Mental Health and Debt: Mental Health Workers & Others Feedback Needed

in Debt-Free Wannabe
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MSE_MartinMSE_Martin MoneySaving Expert
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Mental Health Workers & Others

We're are in the midst of producing a free guide to dealing with debt and mental health. The problem is vast, a disproportionate number of those with mental health problems are in debt. A disproportionate number of this in debt crisis have mental health problems.

The guide is to be written to help and provide guidance for the individuals themselves and families and carers.

What help is needed.

We're already working with mental health charities, yet I wanted some on the ground feedback to go towards this important guide. So if you've any tips, feedback, way you operate, and nice anecdotes that explain the situation. That would really help us produce and easy read.

This can be both mental health caseworkers or others with experience of the problems.

Thanks in advance for your help.

Specific ISsues

I'd welcome thoughts on these.

How do you protect someone with mental health issues from debt and overspending during problem periods, without disenfranchising them from legitimate borrowing?

How do you deal with debts when the person invovled doesn't want to deal with them?



Please CLICK REPLY to add to this.

Martin

PS. Read the latest blog on the progress of the guide .
Martin Lewis, Money Saving Expert.
Please note, answers don't constitute financial advice, it is based on generalised journalistic research. Always ensure any decision is made with regards to your own individual circumstance.
Don't miss out on urgent MoneySaving, get my weekly e-mail at www.moneysavingexpert.com/tips.
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Replies

  • fermifermi Forumite
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    I'm going to sticky this temporarily so it stays on the front page for today.
    Free/impartial debt advice: National Debtline | StepChange Debt Charity | Find your local CAB

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  • AmesAmes Forumite
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    I got in debt when I was depressed. Taking out the loan that crippled me financially was at the same time as my first overdose. I wasn't planning on being around long enough to have to pay back the loan, but obviously I was! I think some responsibility has to go to the loan company though (egg). They knew I was on benefits, and later told me that I shouldn't have been approved for the loan as I wasn't working. So why did someone click yes to my application?

    Most of the loan went on rent and things as my housing benefit took a year to be processed. Some of it however went on buying things, like new clothes etc, to cheer myself up.

    When I hit trouble and couldn't afford to pay everything any more, I called CCCS. They took my DLA into account as income and left me nothing for my care needs. According to MIND this was wrong. CAB did take them into account, but advised bankruptcy. I didn't want to do that so I've muddled along making token payments and paying things off when I'm able. It'll take a long time but I'm sure I'll get there.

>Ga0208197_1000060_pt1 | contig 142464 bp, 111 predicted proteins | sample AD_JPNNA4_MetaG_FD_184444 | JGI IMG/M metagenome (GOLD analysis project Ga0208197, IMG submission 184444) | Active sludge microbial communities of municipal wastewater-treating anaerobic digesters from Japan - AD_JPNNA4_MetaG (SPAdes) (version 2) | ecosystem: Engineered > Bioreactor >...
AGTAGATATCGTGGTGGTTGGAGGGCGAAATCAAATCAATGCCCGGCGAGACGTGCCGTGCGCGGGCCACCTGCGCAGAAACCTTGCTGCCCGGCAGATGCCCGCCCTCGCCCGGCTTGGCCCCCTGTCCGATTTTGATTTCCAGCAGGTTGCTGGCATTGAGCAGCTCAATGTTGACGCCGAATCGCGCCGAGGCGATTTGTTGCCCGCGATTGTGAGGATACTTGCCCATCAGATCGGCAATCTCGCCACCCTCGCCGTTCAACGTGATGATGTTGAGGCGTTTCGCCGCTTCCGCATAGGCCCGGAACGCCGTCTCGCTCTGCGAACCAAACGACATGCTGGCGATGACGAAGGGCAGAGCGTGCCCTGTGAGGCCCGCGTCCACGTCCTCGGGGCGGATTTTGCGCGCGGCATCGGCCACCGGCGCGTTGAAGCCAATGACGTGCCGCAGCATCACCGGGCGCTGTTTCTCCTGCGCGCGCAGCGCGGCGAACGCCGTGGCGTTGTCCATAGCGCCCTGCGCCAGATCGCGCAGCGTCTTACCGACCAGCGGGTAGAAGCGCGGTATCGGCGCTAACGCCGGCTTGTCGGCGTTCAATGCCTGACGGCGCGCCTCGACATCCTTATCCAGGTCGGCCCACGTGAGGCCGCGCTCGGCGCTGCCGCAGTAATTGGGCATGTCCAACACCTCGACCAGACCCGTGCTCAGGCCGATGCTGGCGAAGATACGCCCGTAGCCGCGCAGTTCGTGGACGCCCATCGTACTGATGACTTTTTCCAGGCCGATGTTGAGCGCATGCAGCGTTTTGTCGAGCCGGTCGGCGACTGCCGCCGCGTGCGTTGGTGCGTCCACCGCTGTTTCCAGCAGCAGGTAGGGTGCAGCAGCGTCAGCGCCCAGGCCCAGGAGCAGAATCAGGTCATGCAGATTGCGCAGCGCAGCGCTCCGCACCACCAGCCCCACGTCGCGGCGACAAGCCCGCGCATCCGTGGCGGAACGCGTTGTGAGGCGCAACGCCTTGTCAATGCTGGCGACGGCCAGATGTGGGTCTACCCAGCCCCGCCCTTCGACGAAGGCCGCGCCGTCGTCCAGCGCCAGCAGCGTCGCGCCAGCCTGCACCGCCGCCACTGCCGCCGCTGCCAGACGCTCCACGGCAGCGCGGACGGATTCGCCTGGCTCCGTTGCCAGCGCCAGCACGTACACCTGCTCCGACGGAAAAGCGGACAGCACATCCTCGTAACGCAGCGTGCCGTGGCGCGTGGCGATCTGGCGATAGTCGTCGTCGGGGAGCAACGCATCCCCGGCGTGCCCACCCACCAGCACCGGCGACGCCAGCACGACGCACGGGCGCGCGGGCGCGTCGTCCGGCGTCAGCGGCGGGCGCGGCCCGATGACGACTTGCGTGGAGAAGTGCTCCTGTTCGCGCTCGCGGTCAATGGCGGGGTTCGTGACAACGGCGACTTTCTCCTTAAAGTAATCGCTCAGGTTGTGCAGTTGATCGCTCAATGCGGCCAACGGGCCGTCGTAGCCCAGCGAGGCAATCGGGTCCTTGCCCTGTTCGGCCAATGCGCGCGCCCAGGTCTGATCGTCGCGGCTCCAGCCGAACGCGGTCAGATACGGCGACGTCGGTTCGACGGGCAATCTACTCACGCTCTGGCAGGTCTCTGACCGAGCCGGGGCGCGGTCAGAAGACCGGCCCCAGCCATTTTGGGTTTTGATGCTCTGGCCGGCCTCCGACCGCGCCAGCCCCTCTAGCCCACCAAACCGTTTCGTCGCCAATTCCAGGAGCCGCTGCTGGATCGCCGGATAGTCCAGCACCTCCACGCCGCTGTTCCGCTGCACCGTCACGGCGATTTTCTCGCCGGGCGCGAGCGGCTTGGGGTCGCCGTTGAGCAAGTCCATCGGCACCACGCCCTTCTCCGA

Now my worry is what'll happen when my credit rating improves (even though that's a long way off). I don't want to be able to go out and do the same thing again if I have an episode.

    Just in case it matters, my mental health problems are either bipolar, or borderline personality disorder or affective disorder, depending on which psychiatrist you speak to. I find that bipolar fits my perception of my illness best.

    I hope that helps, if there's anything more I can do then just ask!
    Unless I say otherwise 'you' means the general you not you specifically.
  • Airwolf1Airwolf1 Forumite
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    With this, if people do have a mental health problem, it is important that the creditor is made aware of the situation as soon as possible too, we used to show leniency when we were made aware of similar situations. We also tried to obtain details of someone we could contact (assuming the person with the debt has given permission to speak with them) in case there were any problems with payments etc.
    My suggestion and/or advice is my own and it is up to you if you follow it, please check the advice given before acting on it.
  • Hi

    just wanted to say I have suffered from depression for over 20 years. It does go hand in hand with debt, along with being unable to sort things out or looking for a quick fix to make you feel better about yourself.

    I come on the boards most days, so if anyone wants to chat, I'm here.

    best wishes
    Charlotte
    Toughest form of moutain climbing is climbing out of a rut
    I WILL be debt free!
    I WILL be happy!
    red pen member 4
  • What a good idea.

    I've suffered from depression for years, and we've just started a dmp and I'm already getting stressed out by the letters and phonecalls we've been receiving.